National Resilience forks over $110M for NC manufacturing site in bluebird bio cell therapy partnership
National Resilience, a venture-backed biopharma manufacturing specialist, has made waves since debuting last year with $800 million in funding. In its latest move, the new player is inking a cell therapy partnership with a high-profile partner and once again expanding its manufacturing footprint.
National Resilience and bluebird bio on Wednesday unveiled a collaboration intended to speed research, development and delivery of next-gen cell therapies. As part of the deal, National Resilience will pay bluebird $110 million upfront and get its hands on a commercial suspension lentiviral vector manufacturing site in North Carolina, where more than 100 people work.
The deal is designed to allow bluebird bio’s oncology cell therapy spinoff—dubbed 2seventy bio—and Resilience to focus on their respective specialties of R&D and manufacturing. Bluebird plans to spin off 2seventy by the end of the year.
Moving forward, Resilience will provide bluebird bio and 2seventy bio with access to viral vector supplies from the North Carolina plant. Resilience plans to keep all of bluebird’s employees and expand on the current production footprint.
Further, the partners plan to share expenses and revenues for cell therapies that come from the collaboration.
National Resilience launched in November 2020 with more than $800 million in funding from ARCH Venture Partners, 8VC and other venture firms. It aims to tackle the well-documented challenges for the pharma supply chain that have become so clear during the pandemic.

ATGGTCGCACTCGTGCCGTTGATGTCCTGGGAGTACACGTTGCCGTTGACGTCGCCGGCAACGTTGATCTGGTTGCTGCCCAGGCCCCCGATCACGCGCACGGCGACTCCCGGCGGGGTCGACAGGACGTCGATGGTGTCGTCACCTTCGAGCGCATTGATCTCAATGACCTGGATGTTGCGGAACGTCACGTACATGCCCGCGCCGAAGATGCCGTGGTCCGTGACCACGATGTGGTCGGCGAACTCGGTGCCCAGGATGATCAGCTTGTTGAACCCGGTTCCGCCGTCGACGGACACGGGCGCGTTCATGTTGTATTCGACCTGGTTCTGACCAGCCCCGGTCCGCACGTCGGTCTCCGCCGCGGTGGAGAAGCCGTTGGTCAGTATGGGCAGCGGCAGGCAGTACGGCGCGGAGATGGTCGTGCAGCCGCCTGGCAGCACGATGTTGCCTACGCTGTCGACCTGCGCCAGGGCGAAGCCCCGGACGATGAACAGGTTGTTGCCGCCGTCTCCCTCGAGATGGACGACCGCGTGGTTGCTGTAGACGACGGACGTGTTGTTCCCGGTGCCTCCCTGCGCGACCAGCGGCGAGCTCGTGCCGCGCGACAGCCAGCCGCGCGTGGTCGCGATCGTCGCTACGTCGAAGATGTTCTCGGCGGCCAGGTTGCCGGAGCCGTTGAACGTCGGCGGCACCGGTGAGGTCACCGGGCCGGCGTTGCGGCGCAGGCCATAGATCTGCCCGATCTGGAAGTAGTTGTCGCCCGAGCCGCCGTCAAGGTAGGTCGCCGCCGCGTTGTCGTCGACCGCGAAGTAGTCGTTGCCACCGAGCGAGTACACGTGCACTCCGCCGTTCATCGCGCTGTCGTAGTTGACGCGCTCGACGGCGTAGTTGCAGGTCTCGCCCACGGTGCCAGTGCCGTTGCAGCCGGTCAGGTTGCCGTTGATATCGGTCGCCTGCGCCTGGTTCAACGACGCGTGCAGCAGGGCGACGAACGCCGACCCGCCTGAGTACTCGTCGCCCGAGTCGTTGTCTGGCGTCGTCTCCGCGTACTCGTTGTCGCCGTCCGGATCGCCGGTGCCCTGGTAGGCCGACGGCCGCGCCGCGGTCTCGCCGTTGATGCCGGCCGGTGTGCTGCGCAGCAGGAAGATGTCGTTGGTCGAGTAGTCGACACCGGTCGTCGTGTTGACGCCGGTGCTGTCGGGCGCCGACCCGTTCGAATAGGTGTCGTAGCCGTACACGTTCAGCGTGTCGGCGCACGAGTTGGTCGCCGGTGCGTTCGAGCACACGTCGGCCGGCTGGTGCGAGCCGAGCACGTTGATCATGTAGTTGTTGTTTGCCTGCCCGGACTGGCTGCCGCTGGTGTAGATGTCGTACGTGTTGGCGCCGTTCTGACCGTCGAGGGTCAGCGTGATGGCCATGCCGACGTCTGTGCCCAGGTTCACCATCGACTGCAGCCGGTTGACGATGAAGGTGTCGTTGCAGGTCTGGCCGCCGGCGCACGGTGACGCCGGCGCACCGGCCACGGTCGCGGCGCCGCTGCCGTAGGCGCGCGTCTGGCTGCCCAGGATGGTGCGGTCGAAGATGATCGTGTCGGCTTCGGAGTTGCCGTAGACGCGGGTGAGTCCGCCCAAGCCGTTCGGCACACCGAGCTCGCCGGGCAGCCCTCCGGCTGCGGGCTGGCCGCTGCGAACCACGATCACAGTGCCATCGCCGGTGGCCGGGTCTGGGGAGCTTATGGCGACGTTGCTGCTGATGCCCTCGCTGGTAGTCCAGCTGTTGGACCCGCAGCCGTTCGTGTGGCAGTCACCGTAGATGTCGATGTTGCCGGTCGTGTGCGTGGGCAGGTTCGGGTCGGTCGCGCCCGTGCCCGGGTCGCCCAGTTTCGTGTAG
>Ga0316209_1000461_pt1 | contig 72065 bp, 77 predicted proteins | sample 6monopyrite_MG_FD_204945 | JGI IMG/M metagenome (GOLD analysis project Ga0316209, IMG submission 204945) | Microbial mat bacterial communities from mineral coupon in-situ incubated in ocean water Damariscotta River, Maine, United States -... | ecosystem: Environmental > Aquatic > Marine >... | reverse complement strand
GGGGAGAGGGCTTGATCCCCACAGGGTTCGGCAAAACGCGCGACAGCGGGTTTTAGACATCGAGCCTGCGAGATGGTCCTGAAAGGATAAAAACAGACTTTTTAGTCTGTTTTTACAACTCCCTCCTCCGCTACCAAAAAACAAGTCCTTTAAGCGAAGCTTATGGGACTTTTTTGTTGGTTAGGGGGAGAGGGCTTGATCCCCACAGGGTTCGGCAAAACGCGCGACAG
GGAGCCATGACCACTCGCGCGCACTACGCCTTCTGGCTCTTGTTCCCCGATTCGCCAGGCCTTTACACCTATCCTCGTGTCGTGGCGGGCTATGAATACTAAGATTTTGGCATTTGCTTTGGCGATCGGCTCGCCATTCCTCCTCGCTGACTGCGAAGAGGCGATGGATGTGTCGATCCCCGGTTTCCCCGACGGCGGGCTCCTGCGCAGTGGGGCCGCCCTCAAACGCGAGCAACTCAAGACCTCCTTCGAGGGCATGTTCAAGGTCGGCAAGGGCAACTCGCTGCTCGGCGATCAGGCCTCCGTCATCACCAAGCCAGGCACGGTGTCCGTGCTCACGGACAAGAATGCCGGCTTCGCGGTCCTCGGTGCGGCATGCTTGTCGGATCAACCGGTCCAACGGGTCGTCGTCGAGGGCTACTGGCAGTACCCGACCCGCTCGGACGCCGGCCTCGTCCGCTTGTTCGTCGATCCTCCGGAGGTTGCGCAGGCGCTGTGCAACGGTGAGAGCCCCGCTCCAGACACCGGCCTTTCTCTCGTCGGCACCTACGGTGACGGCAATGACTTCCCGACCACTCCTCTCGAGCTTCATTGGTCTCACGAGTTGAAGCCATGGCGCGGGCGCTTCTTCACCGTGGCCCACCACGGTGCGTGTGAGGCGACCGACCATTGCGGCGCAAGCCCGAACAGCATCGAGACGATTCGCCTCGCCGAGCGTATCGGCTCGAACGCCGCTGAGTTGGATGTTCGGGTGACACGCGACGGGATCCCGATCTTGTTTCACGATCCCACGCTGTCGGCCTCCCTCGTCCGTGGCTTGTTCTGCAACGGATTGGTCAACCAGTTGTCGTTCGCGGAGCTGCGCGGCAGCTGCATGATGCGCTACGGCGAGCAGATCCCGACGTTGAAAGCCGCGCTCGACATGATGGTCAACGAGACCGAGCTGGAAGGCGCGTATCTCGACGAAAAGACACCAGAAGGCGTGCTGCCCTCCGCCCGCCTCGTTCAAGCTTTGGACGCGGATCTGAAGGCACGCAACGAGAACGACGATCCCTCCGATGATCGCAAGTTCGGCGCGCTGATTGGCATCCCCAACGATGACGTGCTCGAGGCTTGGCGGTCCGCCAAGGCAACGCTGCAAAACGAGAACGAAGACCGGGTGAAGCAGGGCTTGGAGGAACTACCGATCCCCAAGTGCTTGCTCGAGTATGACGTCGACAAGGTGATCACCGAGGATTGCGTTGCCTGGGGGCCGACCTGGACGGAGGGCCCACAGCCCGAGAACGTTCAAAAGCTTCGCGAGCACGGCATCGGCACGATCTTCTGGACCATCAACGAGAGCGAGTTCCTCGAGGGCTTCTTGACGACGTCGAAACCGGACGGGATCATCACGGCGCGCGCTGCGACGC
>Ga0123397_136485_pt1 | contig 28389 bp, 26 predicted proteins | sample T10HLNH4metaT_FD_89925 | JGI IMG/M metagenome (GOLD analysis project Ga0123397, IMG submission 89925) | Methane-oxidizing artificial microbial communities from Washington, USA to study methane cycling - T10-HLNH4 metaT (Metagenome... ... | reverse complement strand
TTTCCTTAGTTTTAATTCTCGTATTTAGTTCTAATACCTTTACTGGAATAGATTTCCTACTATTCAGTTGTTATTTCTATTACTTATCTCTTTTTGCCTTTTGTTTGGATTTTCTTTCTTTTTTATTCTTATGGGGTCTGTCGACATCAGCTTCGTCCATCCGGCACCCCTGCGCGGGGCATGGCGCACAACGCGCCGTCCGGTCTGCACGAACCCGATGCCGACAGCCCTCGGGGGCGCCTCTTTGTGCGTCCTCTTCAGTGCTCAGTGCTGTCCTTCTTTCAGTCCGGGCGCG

Since launching, Resilience has picked up a 310,000-square-foot Sanofi site in Boston and another 250,000-square-foot site in Canada. And in April, the company picked up biologic drug substance maker Ology Bioservices, adding 300 new employees and 200,000 square feet of workspace into the mix.
For its part, bluebird bio has had its hands full in recent months as it has responded to the safety scare for its key gene therapy Zynteglo. Earlier this year, a phase 1/2 trial in sickle cell disease turned up two blood cancer cases for the therapy, but the company investigated the situation and said the drug was not likely the cause. The FDA has recently cleared the drug to resume late-stage testing.
Meanwhile, bluebird halted its rollout in its first launch country, Germany, after failing to reach a reimbursement deal there. As a result, the company pulled the drug from the market and unveiled plans to “reduce and reshape” its workforce in the region.
Bluebird’s oncology pipeline includes drugs targeting multiple myeloma, Merkel cell carcinoma, acute myeloid leukemia and other diseases, all of which are set to move to 2seventy bio through the spinoff.